Russian lawmakers back adoption ban in row with U.S.

MOSCOW Fri Dec 21, 2012 7:28pm IST

Russian servicemen take part in a military parade rehearsal in Red Square near the Kremlin in Moscow November 2, 2012. REUTERS/Maxim Shemetov/Files

Russian servicemen take part in a military parade rehearsal in Red Square near the Kremlin in Moscow November 2, 2012.

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MOSCOW (Reuters) - Russia's lower house of parliament approved a law banning Americans from adopting Russian children on Friday, in retaliation for U.S. human rights legislation which Vladimir Putin says is poisoning relations.

The State Duma overwhelmingly backed a bill which also outlaws U.S.-funded "non-profit organisations that engage in poltical activity", extending what critics say is a clampdown on Putin's opponents since he returned to the presidency in May.

The law responds to U.S. legislation known as the Magnitsky Act, passed by the U.S. Congress to impose visa bans and asset freezes on Russian officials accused of involvement in the death in custody of anti-corruption lawyer Sergei Magnitsky in 2009.

Putin hinted at a news conference on Thursday that he would sign it into law once the Senate votes on it next week, describing it as an emotional but appropriate response to an unfriendly move by the United States.

"It is a myth that all children who land in American families are happy and surrounded by love," Olga Batalina, a deputy with Putin's ruling United Russia party, said in defence of the new measures.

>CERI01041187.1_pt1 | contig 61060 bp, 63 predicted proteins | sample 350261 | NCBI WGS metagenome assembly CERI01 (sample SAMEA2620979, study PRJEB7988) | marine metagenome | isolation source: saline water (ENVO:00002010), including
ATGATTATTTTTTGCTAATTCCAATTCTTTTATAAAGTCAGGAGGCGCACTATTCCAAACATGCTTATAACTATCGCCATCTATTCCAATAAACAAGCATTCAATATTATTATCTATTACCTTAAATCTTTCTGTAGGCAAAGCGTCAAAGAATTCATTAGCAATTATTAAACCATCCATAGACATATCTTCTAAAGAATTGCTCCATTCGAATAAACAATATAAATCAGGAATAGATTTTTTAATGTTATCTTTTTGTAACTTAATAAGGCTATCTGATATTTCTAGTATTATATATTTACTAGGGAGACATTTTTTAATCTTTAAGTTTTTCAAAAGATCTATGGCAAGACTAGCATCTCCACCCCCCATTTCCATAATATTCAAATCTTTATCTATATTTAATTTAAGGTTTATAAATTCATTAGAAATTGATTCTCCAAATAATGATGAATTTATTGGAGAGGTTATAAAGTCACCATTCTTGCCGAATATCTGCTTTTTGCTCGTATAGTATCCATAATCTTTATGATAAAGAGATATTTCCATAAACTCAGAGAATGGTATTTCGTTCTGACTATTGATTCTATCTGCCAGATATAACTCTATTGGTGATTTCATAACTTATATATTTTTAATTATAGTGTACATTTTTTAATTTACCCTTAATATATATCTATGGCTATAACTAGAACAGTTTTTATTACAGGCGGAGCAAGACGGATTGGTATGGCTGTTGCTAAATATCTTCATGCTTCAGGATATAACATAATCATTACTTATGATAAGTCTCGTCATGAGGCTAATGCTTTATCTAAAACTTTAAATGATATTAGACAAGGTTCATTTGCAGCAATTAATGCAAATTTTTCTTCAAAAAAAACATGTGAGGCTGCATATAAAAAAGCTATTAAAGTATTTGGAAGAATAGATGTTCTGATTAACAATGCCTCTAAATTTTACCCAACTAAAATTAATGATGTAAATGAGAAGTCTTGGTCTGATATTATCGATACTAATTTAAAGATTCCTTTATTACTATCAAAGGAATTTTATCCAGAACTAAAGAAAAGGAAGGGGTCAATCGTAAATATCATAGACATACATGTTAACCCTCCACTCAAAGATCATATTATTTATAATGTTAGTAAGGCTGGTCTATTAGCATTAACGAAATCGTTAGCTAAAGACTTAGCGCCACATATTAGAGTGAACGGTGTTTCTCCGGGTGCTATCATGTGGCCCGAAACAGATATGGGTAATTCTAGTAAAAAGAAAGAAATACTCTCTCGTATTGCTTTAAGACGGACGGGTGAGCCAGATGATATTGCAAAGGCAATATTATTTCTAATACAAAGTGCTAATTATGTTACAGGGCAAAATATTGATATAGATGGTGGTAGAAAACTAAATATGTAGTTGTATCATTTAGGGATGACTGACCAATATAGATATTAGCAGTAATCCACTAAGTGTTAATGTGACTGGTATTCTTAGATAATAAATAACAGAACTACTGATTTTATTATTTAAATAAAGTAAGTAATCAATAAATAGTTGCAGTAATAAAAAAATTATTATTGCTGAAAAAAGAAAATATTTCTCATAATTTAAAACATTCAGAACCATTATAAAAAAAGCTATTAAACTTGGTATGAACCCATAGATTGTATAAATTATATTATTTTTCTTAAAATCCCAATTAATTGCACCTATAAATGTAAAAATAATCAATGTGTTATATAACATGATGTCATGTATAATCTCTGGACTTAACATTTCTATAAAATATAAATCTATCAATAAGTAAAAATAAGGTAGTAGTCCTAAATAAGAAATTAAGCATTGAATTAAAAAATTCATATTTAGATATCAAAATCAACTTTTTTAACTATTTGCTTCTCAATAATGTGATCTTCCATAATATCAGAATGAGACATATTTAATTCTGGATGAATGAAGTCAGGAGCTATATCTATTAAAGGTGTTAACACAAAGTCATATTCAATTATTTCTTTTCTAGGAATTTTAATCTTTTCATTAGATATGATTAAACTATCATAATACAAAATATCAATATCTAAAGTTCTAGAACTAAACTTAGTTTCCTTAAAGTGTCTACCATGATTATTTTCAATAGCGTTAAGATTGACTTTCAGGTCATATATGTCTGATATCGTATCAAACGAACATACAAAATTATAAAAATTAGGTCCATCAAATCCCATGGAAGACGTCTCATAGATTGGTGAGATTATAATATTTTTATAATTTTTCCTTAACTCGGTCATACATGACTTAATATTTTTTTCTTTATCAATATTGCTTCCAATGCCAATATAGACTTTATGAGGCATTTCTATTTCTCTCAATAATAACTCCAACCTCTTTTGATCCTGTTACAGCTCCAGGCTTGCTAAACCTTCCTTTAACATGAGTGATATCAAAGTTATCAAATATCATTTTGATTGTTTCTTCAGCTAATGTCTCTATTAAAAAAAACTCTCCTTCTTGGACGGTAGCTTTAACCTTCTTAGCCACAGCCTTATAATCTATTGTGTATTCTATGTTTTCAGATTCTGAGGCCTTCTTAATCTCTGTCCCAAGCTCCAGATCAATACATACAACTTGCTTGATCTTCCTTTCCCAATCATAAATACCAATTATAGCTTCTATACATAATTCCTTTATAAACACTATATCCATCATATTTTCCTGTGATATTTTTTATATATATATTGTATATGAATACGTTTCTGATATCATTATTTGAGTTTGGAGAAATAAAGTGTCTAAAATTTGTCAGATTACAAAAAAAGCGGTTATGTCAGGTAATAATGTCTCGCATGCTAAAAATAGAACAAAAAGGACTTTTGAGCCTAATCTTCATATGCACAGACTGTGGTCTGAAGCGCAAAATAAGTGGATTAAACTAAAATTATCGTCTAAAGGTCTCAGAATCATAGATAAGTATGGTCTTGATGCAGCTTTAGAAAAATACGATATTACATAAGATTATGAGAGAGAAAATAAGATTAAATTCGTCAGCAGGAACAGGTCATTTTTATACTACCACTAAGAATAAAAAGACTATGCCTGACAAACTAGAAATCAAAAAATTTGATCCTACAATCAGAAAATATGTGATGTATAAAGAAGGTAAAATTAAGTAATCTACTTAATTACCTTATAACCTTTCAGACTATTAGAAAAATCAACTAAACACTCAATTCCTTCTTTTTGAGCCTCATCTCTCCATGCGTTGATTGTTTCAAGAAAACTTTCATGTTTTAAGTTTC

In a pointed echo of the Magnitsky act, the Russian legislation has become known as the Dima Yakovlev law, after a Russian-born toddler who died after his American adoptive father left him in locked in a sweltering car.

It has outraged Russian liberals who say children are being made victims of politics. Some government officials, including Foreign Minister Sergei Lavrov, have expressed reservations about the legislation.

"Children should not be a bargaining chip in international affairs," said Mikhail Fedotov, the head of the Kremlin's human rights council.

Last year, 962 Russian children from orphanages were adopted by Americans while over 45,000 have found homes in the United States since the 1991 Soviet collapse. Their parents are either dead or unable to care for them and some have complex medical needs.

The spat is overshadowing efforts to improve relations with U.S. President Barack Obama's administration.

Signalling Moscow is worried about long-term damage to trade and diplomatic ties, Lavrov has taken the rare step of appearing to stake out a view that differs from the Kremlin line. The Kremlin hopes Obama will visit Russia for a summit in 2013.

RHETORIC REMINISCENT OF COLD WAR

In a debate peppered with patriotic rhetoric reminiscent of the Cold War, deputies described foreign adoptions as an embarrassment, implying Russia could not care for its own.

The law was backed by 420 deputies and opposed by only seven in the 450-seat chamber. Its easy passage reflected a growing conservatism in society since Putin's return of the presidency.